by Adam Burns
KANSAS CITY, Mo. — In the midst of a position change, Alex Sinik needed advice. On Friday, Sinik found herself in the right place.
Sinik, who plans on making the switch from setter to libero, received instruction from four college coaches during a 90-minute session for setters and defensive specialists Friday morning ahead of this weekend’s Triple Crown Volleyball NIT inside the Kansas City Convention Center.
So after the first camp session, Sinik made her way to ask Stanford coach Kevin Hambly, one of the four instructors, about her transition.
And Sinik did so with confidence, approaching the man who only two months ago to the day led Stanford to the pinnacle of college volleyball — a national championship.
Sinik’s thought process? No reason to be shy.
“You just have to put yourself out there and see if you can get what you need,” said Sinik, who made the trip to Kansas City from Calgary, Alberta. “If not, then at least you tried, right?”
Ultimately, the proactive Sinik got the advice she needed.
Said Sinik: “I’m a smaller setter so I told him I was thinking about making that transition to libero, so I asked; what’s the most important thing I can focus on, what are the differences and what should I be keying in on?”
Developing players is one of the many reasons Hambly is here.
“It was fun,” said Hambly, who just finished his second year in charge of Stanford after eight seasons at Illinois. “It’s just a little introduction into what we do and it’s a good opportunity to get these kids exposed to college coaching, but also for recruiting opportunities as well. It serves the coaches, the players and it’s really fun to be a part of.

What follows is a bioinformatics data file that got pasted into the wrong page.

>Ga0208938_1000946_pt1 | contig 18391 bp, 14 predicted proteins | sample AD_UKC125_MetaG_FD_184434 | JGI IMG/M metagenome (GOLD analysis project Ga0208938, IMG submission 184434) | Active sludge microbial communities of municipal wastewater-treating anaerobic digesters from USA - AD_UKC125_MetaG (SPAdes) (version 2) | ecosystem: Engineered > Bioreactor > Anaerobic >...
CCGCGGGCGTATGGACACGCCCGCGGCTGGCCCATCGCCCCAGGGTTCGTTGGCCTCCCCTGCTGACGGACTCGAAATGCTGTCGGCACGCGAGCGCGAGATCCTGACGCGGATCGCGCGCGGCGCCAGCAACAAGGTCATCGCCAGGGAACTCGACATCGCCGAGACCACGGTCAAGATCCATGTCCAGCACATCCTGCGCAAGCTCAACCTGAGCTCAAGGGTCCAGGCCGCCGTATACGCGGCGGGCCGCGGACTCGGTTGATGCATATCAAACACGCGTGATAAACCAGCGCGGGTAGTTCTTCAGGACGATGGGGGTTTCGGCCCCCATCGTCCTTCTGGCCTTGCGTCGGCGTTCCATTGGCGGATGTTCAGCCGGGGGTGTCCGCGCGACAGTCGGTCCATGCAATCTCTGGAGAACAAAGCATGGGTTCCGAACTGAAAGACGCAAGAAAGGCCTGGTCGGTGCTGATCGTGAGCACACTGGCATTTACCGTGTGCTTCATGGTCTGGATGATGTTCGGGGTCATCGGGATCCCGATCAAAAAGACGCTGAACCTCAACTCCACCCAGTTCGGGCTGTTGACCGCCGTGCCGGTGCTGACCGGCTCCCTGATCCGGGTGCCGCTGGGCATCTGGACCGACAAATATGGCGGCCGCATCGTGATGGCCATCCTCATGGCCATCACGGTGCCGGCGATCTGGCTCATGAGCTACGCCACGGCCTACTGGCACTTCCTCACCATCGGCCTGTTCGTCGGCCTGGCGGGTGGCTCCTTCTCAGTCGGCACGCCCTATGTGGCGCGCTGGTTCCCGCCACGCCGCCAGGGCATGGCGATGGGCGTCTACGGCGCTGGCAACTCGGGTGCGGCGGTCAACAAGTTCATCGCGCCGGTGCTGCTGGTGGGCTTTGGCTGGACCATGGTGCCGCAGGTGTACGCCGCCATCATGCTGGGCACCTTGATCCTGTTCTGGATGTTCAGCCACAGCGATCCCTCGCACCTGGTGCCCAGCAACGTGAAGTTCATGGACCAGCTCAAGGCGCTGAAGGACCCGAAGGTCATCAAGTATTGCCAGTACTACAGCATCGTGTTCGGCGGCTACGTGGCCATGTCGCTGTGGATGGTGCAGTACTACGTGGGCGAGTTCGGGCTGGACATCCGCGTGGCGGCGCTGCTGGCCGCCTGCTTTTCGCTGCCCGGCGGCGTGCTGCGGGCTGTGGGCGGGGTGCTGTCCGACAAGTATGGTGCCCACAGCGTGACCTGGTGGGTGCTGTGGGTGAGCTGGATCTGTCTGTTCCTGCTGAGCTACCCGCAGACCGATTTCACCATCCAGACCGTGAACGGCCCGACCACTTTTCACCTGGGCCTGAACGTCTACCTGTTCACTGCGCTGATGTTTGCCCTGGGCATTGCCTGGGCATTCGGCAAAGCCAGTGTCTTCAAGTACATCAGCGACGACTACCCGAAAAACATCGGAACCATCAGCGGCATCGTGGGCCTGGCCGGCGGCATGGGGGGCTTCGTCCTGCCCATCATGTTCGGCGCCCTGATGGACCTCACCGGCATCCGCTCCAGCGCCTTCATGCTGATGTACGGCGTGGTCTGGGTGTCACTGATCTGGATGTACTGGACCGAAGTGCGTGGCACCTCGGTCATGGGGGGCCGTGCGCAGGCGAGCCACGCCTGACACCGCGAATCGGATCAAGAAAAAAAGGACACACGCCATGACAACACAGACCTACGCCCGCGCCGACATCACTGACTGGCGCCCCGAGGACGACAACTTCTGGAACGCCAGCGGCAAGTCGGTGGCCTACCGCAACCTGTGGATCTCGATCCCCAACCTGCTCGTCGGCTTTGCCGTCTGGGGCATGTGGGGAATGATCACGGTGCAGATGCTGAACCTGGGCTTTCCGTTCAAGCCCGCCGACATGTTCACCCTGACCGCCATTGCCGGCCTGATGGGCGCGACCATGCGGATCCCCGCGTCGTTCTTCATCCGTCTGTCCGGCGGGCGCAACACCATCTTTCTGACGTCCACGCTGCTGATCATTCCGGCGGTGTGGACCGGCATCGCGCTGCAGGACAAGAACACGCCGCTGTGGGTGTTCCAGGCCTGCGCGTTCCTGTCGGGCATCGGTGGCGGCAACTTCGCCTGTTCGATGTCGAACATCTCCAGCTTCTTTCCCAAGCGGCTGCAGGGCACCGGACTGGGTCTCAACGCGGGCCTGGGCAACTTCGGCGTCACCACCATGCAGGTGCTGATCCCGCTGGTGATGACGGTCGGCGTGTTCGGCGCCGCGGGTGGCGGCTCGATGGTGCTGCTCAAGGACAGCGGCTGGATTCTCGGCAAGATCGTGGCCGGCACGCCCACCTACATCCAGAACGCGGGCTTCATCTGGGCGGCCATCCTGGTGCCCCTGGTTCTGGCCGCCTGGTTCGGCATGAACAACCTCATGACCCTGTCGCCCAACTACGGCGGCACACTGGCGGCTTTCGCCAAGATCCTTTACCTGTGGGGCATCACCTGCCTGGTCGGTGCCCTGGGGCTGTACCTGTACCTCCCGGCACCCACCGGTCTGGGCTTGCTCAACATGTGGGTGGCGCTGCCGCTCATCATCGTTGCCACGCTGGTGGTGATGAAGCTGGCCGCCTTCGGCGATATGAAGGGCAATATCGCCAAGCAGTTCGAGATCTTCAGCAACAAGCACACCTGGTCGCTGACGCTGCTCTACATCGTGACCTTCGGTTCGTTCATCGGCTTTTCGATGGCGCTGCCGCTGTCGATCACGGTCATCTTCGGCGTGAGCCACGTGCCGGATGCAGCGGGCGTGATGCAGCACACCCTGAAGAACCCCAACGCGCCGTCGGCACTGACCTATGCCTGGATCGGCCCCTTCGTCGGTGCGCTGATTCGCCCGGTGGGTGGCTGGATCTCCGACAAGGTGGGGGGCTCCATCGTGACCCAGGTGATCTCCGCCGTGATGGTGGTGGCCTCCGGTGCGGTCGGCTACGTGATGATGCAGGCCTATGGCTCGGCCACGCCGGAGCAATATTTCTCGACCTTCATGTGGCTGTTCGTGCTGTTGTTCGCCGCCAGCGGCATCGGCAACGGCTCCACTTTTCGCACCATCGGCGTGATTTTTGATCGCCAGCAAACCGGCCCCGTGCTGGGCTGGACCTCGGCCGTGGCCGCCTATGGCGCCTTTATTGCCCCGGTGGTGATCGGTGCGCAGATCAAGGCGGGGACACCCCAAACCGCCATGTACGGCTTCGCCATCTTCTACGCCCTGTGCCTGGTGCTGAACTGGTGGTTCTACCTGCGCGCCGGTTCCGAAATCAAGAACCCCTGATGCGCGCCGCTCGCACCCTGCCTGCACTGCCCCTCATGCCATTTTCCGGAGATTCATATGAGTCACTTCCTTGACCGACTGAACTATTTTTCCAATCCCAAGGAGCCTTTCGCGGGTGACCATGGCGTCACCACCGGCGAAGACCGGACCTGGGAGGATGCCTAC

“I like to work for Triple Crown,” he added. “It’s a nice way to start the year and all the coaches are great. So I choose to do this one quite a bit and some others in the summer.”
Hambly, along with Morehead State coach Jaime Gordon, Lipscomb’s Brandon Rosenthal and Gannon’s Matt Darling, put the campers through passing and digging drills in 25-minute increments.
“It’s really just a taste of something that’s unique and different for them and how we operate as a program,” Hambly said. “Just make them a little uncomfortable.”
Camper Tori Gelles was exposed to something new — the running set.
“Taking off of the right foot instead of taking off on two feet was one thing I haven’t done before, so it was great to learn that,” said Gelles, who plays for the hometown KC MAVS. “It was really great working with the coaches because I felt I learned a lot on footwork and technique.”
Much like Gelles, Sinik got exactly what she was looking for from the camp session, which precedes tournament action beginning Saturday morning.
“In playing a new position,” Sinik said, “I definitely learned a lot.”